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Walk Your Life to Health—Motivating Young Adolescents to Engage in a Brisk Walking Program

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DOI: 10.4236/health.2014.617265    2,773 Downloads   3,336 Views  

ABSTRACT

Increasing numbers of overweight and obese children resulting from sedentary and abundant lifestyles are a health concern in Hong Kong and other affluent communities around the globe. The importance of physical activity is well documented for health and wellbeing, with sedentary behavior emerging as an independent risk factor for chronic diseases and mortality. In this study, Pender’s Health-Promotion Model informed the development of an intervention program aimed to engage junior high school students in increased physical activity, specifically brisk-walking. The model set out to motivate participants to engage in behaviors to enhance their health across the life span, including developing self-efficacy with regard to brisk walking. The intervention featured four stages. First, participants were provided with information about the benefits and in stage two were trained in the technique of brisk walking. Next they engaged in the brisk walking program and in stage four were encouraged to serve as health ambassadors by introducing brisk walking and its associated benefits to others, thereby exercising peer influence to diffuse the practice of brisk walking more widely among members of the community. Motivational strategies were used as incentives in the program, including the involvement of a popular singing band to award certificates at the completion of the program. This 7-week intervention program including a 4-week brisk walking component was conducted in a high school context with 71 participants. Data were collected to enable paired-sample t-tests to be conducted to statistically analyze the data at pre- and post-intervention. Findings indicate significant differences among the mean Body Mass Index (BMI), Waist-to-Hip Ratio (WHR), knowledge and attitudes of the participants at pre- and post-intervention. These findings suggest that the intervention was effective as a strategy to reduce sedentary behavior with the concomitant effect of positive shifts in measurable indicators and attitudes.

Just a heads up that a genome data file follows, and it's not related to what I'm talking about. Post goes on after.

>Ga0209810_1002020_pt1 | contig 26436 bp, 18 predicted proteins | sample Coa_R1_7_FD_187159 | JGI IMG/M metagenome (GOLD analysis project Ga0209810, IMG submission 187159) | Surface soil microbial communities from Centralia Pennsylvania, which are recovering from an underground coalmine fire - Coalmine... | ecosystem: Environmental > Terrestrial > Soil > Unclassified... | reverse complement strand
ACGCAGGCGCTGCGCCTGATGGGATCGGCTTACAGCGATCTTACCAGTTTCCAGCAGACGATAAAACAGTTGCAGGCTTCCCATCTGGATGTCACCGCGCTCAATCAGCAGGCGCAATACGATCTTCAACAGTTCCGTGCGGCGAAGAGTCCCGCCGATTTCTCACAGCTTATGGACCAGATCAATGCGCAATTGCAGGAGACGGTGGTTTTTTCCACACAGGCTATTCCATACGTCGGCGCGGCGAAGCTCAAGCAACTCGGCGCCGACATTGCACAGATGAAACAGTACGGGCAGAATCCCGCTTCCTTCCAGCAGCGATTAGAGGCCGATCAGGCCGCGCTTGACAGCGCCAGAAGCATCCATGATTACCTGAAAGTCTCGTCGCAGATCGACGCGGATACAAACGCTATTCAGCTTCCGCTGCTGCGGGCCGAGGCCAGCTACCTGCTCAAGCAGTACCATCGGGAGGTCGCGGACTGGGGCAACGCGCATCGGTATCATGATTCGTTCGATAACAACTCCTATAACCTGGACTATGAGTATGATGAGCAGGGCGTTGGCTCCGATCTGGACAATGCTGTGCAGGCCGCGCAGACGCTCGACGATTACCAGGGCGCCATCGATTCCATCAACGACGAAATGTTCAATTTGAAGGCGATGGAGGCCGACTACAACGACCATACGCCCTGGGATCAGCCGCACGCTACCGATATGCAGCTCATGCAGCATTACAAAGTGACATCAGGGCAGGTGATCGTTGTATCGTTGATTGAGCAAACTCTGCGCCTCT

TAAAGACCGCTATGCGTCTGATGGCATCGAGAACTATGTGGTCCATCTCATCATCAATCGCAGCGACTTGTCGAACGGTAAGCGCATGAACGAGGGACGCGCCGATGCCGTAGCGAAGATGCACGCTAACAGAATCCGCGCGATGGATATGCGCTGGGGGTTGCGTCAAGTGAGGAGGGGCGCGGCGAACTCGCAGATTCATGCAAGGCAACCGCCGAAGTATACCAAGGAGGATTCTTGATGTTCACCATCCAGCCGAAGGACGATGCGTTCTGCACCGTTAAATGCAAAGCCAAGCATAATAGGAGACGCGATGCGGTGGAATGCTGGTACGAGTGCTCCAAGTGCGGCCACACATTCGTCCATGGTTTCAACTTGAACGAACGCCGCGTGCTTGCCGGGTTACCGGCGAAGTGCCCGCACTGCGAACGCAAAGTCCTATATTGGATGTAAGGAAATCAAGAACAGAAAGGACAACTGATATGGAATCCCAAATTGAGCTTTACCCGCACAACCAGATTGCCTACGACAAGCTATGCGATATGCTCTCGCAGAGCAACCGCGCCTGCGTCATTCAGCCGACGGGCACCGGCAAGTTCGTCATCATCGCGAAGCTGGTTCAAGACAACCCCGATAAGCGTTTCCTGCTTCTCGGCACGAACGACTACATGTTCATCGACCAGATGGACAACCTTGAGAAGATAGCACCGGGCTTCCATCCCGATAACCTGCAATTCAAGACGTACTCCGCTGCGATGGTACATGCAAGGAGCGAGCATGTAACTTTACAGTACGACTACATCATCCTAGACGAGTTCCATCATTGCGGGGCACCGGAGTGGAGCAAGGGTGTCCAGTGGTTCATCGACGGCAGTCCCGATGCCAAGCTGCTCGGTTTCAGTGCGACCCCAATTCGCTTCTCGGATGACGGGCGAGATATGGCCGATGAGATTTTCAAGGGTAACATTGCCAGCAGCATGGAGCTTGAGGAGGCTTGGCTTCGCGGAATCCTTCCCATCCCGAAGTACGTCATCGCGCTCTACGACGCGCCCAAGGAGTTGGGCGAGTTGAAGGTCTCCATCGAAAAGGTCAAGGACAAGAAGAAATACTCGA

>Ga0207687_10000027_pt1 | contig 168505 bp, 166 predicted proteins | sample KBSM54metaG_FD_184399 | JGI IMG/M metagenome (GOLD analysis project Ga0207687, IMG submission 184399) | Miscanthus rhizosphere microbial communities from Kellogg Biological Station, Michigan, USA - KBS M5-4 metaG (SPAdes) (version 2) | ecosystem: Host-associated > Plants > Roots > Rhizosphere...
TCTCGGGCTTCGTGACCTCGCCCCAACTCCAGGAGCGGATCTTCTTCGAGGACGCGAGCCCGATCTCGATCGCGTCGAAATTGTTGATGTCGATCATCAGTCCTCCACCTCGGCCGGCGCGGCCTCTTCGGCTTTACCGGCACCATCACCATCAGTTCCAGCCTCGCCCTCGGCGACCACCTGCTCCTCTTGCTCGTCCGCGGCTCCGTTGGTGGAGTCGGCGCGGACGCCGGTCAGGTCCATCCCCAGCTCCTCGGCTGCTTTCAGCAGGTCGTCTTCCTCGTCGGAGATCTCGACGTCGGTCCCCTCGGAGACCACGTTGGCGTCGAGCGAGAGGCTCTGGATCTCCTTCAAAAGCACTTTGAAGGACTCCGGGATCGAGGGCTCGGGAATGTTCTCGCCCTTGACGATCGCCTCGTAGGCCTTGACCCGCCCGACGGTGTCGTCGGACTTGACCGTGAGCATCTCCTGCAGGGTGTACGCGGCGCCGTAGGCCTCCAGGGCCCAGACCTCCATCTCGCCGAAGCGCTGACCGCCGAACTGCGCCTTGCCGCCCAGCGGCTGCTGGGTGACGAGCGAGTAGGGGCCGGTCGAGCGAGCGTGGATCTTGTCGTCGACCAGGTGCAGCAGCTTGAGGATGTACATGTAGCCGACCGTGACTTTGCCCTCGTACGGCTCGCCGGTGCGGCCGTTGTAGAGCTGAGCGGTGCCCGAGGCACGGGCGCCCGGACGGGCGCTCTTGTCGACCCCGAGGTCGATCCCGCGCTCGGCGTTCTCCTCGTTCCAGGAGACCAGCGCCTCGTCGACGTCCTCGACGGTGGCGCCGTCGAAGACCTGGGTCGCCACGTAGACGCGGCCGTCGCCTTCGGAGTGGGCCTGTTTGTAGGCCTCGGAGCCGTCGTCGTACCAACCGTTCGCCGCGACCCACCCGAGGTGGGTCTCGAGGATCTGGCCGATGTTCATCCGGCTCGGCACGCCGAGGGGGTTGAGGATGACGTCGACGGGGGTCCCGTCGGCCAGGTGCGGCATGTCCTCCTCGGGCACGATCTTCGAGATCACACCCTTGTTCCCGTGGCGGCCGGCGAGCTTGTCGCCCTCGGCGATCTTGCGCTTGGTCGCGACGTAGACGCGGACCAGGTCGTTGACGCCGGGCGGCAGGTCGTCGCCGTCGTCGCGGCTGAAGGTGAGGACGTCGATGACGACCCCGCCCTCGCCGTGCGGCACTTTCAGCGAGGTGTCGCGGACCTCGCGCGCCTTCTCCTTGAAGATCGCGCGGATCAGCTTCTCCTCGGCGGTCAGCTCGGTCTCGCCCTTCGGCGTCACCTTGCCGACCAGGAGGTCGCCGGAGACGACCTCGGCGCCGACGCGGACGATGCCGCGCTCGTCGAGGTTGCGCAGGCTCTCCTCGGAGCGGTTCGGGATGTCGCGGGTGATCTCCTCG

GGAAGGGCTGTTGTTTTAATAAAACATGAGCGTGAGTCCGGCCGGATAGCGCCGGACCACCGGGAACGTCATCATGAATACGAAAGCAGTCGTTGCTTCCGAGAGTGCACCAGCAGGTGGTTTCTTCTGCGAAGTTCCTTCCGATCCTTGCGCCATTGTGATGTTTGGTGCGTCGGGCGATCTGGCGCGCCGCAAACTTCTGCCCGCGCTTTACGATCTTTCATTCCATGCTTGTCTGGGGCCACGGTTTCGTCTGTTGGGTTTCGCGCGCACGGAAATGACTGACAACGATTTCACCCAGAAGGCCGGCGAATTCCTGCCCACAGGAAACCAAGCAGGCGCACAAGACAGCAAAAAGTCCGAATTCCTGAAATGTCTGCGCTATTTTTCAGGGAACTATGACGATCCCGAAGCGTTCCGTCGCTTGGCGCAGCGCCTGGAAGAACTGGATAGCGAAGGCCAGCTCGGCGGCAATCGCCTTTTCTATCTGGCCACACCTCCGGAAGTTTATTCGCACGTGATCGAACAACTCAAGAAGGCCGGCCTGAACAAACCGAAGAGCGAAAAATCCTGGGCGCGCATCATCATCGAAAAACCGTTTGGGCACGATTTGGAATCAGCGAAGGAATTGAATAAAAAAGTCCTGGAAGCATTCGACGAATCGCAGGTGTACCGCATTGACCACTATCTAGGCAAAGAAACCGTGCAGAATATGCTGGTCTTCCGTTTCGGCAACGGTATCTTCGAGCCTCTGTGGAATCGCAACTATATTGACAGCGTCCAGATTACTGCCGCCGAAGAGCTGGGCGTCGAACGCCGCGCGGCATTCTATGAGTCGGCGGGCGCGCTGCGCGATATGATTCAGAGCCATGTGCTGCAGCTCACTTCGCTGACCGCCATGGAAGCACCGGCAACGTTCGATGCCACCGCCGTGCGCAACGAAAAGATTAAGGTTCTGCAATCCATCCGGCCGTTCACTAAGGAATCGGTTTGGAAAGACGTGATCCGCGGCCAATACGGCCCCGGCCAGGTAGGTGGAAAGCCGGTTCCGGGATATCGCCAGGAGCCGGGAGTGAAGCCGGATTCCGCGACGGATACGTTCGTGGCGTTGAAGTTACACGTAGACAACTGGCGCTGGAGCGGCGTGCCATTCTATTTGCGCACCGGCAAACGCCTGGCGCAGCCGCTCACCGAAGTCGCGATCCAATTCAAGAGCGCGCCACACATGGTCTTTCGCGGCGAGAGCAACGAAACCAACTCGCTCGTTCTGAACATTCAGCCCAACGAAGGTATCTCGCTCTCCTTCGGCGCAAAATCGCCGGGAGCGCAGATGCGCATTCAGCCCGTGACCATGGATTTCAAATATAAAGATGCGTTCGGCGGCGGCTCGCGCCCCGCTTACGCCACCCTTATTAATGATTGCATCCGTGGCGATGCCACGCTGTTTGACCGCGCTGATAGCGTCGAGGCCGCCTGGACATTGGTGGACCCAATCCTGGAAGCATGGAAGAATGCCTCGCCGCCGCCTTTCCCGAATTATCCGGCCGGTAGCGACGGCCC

Conflicts of Interest

The authors declare no conflicts of interest.

Cite this paper

Ma, W. , Chung, L. , Fong, C. and Pendergast, D. (2014) Walk Your Life to Health—Motivating Young Adolescents to Engage in a Brisk Walking Program. Health, 6, 2303-2312. doi: 10.4236/health.2014.617265.

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